Common name: Shaggy Pholiota
Scientific name: Pholiota squarrosa
Introduction: The Shaggy Pholiota (Pholiota squarrosa) is a UK-native saprobic fungus that is commonly mistaken with the Honey Fungus (Armillaria mellea).
Cap: The caps of a Shaggy Pholiota are a yellow-ochre colour and have upturned brown scales cover their surfaces in irregularly concentric rings. When young, the fungi cap begins convex, but as it matures, it begins to flatten. However, mature fungi of the Shaggy Pholiota do remain with an in-rolled margin.
[Caps of a Shaggy Pholiota]
Gills: Gills of a Shaggy Pholiota are adnate and when young, begin as a pale yellowy-grey. As the fungi mature and develop, these gills then turn into an orangey-brown. Young gills can also be covered in a veil-like film.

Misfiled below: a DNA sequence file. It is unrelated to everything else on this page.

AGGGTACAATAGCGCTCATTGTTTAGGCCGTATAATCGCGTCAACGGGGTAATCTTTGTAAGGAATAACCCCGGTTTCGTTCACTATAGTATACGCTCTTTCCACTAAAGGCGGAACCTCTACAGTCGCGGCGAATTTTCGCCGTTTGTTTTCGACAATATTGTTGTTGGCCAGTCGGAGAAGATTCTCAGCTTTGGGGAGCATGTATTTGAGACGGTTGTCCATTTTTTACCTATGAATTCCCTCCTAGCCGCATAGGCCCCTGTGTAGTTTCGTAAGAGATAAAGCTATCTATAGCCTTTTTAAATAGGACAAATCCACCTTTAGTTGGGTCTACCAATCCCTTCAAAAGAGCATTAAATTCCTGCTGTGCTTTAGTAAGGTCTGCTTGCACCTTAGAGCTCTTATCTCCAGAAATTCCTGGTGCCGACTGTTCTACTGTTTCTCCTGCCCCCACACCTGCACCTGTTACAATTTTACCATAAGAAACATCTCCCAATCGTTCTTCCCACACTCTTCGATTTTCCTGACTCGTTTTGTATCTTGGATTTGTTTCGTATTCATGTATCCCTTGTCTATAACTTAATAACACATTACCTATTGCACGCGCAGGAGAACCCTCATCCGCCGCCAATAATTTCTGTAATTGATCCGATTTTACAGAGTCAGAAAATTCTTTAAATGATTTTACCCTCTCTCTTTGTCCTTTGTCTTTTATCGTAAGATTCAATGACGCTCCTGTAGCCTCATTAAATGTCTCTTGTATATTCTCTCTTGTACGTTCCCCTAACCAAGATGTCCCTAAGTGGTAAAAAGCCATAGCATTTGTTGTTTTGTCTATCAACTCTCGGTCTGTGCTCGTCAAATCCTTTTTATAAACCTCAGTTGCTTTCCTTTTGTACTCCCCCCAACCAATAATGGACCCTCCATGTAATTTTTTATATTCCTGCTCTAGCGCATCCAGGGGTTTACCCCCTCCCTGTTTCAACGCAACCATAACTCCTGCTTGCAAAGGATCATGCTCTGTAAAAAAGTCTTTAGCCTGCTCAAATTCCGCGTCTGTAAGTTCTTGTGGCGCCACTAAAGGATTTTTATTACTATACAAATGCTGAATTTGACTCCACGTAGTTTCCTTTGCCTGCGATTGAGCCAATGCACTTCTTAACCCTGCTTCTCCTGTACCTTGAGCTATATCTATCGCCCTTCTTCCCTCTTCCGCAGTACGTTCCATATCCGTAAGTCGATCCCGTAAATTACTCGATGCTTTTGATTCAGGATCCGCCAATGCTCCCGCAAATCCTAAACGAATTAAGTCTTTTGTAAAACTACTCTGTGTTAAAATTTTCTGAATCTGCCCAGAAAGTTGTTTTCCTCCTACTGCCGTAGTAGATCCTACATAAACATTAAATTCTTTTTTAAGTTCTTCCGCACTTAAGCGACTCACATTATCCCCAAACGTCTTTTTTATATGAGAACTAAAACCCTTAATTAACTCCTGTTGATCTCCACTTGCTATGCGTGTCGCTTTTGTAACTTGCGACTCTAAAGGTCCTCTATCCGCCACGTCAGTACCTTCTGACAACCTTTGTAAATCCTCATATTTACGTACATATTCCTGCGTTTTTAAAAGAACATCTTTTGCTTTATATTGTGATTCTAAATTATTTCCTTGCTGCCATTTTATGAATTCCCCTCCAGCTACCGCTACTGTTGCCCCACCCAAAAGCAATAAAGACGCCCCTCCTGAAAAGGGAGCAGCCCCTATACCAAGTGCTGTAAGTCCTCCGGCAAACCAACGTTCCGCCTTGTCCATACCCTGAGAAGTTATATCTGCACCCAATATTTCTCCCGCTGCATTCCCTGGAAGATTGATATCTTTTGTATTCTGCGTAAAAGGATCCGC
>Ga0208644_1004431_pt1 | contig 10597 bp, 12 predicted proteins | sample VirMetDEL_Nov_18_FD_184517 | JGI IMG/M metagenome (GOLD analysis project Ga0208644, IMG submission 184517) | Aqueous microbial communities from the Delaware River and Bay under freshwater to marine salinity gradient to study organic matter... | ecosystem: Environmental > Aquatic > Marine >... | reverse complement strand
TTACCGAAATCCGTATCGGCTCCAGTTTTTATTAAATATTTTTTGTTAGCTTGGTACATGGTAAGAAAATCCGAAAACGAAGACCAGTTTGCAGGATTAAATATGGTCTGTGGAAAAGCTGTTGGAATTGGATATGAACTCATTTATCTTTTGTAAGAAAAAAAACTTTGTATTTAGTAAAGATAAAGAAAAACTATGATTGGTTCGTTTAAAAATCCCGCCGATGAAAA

Stem: Each fruiting body of the Shaggy Pholiota have a relatively thick (between 0.7cm to 1.5cm) stem. Below the distinctly scaly stem-ring, the stem is covered in upturned brown scales, much like on their caps. On the upper stems (above the stem ring), the stem is a paler colour and is typically smooth.
Spores: Their spores are smooth, ellipsoidal and have an apical germ pore. Their spore print, however, is a rusty-brown which helps to distinguish them from the Honey Fungus.
Flesh: Gives off a radish-like aroma.
Habitat and Impact on Trees
Shaggy Pholiota are mainly saprobic and grow in clusters on the bases of stumps or on leaving or dead broadleaf trees such as Beech, typically between the months of August and November. However, they are known to occasionally form on the stumps of conifers such as Spruce trees.
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